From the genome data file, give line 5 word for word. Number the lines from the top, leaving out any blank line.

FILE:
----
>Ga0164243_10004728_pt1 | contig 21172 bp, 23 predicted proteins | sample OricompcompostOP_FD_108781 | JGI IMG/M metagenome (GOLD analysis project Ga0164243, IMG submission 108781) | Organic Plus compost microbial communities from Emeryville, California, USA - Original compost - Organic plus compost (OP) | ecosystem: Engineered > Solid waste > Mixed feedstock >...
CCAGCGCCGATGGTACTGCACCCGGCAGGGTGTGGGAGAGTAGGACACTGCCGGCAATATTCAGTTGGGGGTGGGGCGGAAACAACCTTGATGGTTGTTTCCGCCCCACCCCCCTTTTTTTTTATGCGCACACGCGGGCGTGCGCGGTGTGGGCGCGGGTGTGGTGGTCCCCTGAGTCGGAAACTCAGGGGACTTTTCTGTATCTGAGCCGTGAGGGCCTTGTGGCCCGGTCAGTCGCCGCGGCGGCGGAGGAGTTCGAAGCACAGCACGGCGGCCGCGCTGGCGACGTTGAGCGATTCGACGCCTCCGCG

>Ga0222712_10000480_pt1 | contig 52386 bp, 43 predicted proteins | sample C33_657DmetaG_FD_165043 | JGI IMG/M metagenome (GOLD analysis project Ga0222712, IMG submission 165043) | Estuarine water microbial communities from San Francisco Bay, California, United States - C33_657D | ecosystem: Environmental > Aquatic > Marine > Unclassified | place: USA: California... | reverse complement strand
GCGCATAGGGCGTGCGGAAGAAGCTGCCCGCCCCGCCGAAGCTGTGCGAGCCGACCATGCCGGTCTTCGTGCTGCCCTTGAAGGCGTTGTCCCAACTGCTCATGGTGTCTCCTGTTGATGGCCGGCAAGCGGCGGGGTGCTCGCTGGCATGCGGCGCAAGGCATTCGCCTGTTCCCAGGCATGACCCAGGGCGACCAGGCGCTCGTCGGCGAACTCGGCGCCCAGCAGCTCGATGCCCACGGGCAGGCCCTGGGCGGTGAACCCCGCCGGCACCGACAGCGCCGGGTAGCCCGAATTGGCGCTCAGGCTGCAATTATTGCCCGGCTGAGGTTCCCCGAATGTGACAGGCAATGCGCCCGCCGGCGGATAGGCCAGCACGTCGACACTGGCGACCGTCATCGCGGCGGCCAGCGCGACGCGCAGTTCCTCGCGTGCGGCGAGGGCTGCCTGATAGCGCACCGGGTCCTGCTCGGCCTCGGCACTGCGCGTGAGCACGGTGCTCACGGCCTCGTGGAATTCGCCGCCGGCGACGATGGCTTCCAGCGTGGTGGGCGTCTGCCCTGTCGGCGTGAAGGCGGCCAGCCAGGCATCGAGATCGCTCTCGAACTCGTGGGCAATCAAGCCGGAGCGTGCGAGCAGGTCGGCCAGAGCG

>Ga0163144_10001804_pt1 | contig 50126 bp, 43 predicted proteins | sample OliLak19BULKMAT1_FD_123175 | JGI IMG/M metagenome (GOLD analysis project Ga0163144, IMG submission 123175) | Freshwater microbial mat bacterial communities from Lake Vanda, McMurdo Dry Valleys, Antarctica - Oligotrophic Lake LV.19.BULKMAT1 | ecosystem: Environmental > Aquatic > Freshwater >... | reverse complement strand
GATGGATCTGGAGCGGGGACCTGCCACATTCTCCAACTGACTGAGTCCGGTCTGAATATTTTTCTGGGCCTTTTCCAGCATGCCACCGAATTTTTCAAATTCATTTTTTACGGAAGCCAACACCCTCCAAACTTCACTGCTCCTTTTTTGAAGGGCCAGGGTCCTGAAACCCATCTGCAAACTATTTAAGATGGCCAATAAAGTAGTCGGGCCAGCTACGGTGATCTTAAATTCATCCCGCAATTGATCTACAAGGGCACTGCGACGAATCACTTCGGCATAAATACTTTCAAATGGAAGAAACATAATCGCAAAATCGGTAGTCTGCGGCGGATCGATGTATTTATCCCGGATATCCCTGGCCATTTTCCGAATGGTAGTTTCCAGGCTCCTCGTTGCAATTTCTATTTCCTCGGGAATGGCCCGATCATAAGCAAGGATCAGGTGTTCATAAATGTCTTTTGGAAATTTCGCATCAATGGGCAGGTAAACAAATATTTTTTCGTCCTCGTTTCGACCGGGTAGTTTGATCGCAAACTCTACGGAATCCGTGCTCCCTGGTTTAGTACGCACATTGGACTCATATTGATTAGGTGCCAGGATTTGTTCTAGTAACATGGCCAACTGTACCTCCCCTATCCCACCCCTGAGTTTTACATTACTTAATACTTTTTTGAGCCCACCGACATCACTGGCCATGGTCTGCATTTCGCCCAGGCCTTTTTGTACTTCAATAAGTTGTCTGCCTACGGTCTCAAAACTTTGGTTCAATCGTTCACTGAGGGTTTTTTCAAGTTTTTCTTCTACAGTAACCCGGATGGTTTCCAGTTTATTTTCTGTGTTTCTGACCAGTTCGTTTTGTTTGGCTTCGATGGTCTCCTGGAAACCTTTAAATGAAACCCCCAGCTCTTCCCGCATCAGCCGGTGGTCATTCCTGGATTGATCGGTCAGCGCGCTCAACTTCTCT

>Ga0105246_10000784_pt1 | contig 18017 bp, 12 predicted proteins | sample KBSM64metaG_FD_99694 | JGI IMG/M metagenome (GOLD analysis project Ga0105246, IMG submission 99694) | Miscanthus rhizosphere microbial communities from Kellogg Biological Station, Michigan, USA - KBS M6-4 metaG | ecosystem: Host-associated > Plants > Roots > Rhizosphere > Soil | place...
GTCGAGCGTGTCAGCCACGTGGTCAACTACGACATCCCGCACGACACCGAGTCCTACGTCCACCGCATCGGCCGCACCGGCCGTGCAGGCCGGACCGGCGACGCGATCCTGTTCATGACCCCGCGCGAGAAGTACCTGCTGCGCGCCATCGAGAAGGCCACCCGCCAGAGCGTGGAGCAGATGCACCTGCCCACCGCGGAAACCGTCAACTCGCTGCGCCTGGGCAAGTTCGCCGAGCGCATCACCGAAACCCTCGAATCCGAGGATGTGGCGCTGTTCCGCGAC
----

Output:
>Ga0163144_10001804_pt1 | contig 50126 bp, 43 predicted proteins | sample OliLak19BULKMAT1_FD_123175 | JGI IMG/M metagenome (GOLD analysis project Ga0163144, IMG submission 123175) | Freshwater microbial mat bacterial communities from Lake Vanda, McMurdo Dry Valleys, Antarctica - Oligotrophic Lake LV.19.BULKMAT1 | ecosystem: Environmental > Aquatic > Freshwater >... | reverse complement strand